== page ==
As we all know, reading fluency is a challenge many students face. Similar to the point I made about math fact fluency here, if a student is using all their mental resources decoding words and doing the foundational skills of reading, they have very little left to spend comprehending. This is especially troubling with the increased focus on critical thinking and understanding the nuances of text that are embedded in the Common Core. However, unlike comprehension deficits, there are a number of strong, simple to implement interventions that can improve student fluency.
Today’s freebie focuses on my favorite- repeated readings. Why do I like repeated readings? Well, its quite simple really. The student gets multiple chances to read the text and gets the feel the success of becoming more and more fluent each time. From my experience, struggling readers desperately need this feeling of success because their experiences with reading have ultimately been linked with feelings of failure and inadequacy. That being said, repeated reading can be B-O-R-I-N-G! This is even more so for those students who didn’t want to read it the first time!
Being that I am in Texas, my focus is on the TEKS, which as my fellow Texas teachers know have grown to incorporate a broader variety of genres utilized in testing. Genres that, quite frankly, are challenging for many students to understand…and from my perspective are open to interpretation (like poetry). The beauty of a genre like poetry is that two people can read a poem and get something different from it, but not according to the fill-in-the-bubble test…but I digress. Repeated readings…BORING, right? Nope! In my room, I have my students partner up and read poetry for fluency practice. The whole class does it for the first part of the year, and my struggling readers continue throughout the year. The rest of the class does it at random intervals or during partner reading time.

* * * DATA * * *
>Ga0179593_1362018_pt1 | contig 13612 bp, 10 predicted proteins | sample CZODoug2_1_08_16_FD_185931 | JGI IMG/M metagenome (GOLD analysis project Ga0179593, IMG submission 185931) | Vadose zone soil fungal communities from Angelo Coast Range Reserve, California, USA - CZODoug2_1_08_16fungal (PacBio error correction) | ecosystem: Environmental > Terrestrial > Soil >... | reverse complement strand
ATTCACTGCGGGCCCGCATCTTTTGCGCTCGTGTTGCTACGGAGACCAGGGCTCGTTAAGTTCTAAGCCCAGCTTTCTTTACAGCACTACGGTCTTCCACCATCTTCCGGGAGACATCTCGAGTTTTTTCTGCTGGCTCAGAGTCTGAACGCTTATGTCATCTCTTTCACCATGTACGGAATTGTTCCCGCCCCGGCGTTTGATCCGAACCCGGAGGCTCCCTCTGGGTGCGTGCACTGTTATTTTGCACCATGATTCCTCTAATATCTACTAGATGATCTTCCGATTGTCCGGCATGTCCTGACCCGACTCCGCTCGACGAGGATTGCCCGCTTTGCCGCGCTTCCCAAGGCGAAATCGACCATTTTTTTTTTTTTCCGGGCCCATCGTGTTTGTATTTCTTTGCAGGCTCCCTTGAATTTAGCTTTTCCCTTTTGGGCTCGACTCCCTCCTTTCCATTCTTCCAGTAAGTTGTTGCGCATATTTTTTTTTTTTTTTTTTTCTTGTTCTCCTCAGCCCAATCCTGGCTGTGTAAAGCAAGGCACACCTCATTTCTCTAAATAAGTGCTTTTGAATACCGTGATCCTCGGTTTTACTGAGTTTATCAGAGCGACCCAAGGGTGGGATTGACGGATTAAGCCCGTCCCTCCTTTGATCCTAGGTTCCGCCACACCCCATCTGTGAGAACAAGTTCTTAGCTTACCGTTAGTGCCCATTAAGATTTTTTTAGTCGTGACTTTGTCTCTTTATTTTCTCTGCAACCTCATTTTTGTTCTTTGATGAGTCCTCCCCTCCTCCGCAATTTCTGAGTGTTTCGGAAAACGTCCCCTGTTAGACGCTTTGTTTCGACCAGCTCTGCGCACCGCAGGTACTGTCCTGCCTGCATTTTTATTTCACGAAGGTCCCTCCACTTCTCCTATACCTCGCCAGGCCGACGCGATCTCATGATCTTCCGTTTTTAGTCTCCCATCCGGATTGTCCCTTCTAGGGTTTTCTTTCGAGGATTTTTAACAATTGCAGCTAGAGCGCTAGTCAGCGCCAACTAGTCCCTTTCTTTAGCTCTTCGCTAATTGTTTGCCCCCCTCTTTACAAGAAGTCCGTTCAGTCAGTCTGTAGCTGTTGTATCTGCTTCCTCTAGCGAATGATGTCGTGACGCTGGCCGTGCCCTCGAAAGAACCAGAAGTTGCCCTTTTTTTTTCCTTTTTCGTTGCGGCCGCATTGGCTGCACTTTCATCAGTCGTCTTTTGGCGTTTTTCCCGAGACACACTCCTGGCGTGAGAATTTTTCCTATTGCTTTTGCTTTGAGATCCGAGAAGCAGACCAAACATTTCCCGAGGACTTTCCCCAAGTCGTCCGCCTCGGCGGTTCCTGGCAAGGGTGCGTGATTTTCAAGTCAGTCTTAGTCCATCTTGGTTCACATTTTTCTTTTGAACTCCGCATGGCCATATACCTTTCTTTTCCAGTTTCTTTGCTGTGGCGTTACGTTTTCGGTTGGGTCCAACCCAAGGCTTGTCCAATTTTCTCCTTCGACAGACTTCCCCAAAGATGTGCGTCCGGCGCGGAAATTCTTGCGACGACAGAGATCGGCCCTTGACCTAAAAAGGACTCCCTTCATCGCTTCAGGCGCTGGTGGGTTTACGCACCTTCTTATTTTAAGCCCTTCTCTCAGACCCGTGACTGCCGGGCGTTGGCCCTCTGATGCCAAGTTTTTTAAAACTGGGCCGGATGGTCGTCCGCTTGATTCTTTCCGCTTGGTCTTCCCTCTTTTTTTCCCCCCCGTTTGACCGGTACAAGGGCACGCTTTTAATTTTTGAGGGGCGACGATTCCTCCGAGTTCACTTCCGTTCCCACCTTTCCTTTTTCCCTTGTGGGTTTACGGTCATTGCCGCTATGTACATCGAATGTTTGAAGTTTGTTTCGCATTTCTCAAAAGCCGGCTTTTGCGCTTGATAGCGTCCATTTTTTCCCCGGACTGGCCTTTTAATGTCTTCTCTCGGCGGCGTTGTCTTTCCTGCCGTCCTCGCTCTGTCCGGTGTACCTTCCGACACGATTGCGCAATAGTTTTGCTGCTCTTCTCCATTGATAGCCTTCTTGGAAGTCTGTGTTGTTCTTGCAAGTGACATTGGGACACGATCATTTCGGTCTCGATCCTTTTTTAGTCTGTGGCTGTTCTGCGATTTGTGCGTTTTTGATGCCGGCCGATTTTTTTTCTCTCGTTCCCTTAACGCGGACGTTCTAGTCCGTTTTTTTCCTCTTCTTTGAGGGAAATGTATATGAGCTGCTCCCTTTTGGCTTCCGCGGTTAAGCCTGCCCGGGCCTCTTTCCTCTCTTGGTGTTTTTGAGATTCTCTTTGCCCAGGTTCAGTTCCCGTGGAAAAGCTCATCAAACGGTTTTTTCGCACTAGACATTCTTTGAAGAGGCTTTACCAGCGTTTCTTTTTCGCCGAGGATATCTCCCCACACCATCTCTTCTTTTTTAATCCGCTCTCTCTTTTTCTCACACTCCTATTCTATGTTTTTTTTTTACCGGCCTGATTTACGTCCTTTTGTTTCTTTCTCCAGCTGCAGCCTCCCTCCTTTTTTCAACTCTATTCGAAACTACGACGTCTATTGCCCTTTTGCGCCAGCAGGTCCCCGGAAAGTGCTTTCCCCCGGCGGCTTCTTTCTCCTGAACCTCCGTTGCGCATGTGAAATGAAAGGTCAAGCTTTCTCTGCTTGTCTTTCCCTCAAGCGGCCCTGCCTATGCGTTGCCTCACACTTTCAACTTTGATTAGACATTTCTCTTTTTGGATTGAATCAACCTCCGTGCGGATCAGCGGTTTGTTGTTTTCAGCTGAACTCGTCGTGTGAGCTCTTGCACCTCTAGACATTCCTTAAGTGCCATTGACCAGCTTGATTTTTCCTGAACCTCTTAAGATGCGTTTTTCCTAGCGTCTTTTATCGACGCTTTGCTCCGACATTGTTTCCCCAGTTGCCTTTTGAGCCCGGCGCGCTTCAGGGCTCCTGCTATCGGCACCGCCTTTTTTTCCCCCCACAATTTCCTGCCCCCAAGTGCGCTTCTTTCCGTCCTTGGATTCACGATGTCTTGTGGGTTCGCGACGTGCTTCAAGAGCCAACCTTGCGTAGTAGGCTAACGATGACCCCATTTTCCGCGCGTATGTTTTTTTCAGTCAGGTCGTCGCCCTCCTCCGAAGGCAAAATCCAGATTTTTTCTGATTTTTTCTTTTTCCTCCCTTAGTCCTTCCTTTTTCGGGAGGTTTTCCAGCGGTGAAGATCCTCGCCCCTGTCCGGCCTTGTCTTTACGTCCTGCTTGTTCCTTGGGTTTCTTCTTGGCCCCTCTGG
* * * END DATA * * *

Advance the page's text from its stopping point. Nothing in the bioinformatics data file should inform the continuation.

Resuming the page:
Here’s the typical flow: After hearing me read the poem while following along, I have students read to their partners and then read the poem together. This means each student has heard or recited the poem 4 times. Next I pull out my handy dandy list of fun…or my students brainstorm a list of their own. The list contains all sorts of crazy and fun ways we could read. Old man voice, news reporter, like an opera singer…you name it we’ve done it…and the kids eat it up with a spoon. Whether it is a wacky accent or using their quietest whisper, I never hear a complaint about having to read the poem again. Even better, all the funny voices crack me up because the kids take it so seriously. If you’ve ever heard a 3rd grader try for the perfect French accent when he doesn’t speak French, you’ll know what I mean. It’s the best!
Anyways, this year I got smart. Now I have cards. Each pair gets a card picked at random, and that is the voice they use for the second round of reading. Then they switch with another team or pick a new card for the third reading. Easy peasy! It takes all of 10 minutes, and while it can get loud, it is controlled chaos and the students are having a blast. I think my personal favorite is the poem about the purple cow done in a perfect imitation of an old, old, OLD man. I am pretty sure the kiddo even threw in a “Sonny” at the end of it.
So without further ado, you can get the cards I use at my TPT store for FREE!! Yep, that’s right…all this fun for not even a penny.
Have a fabulous week!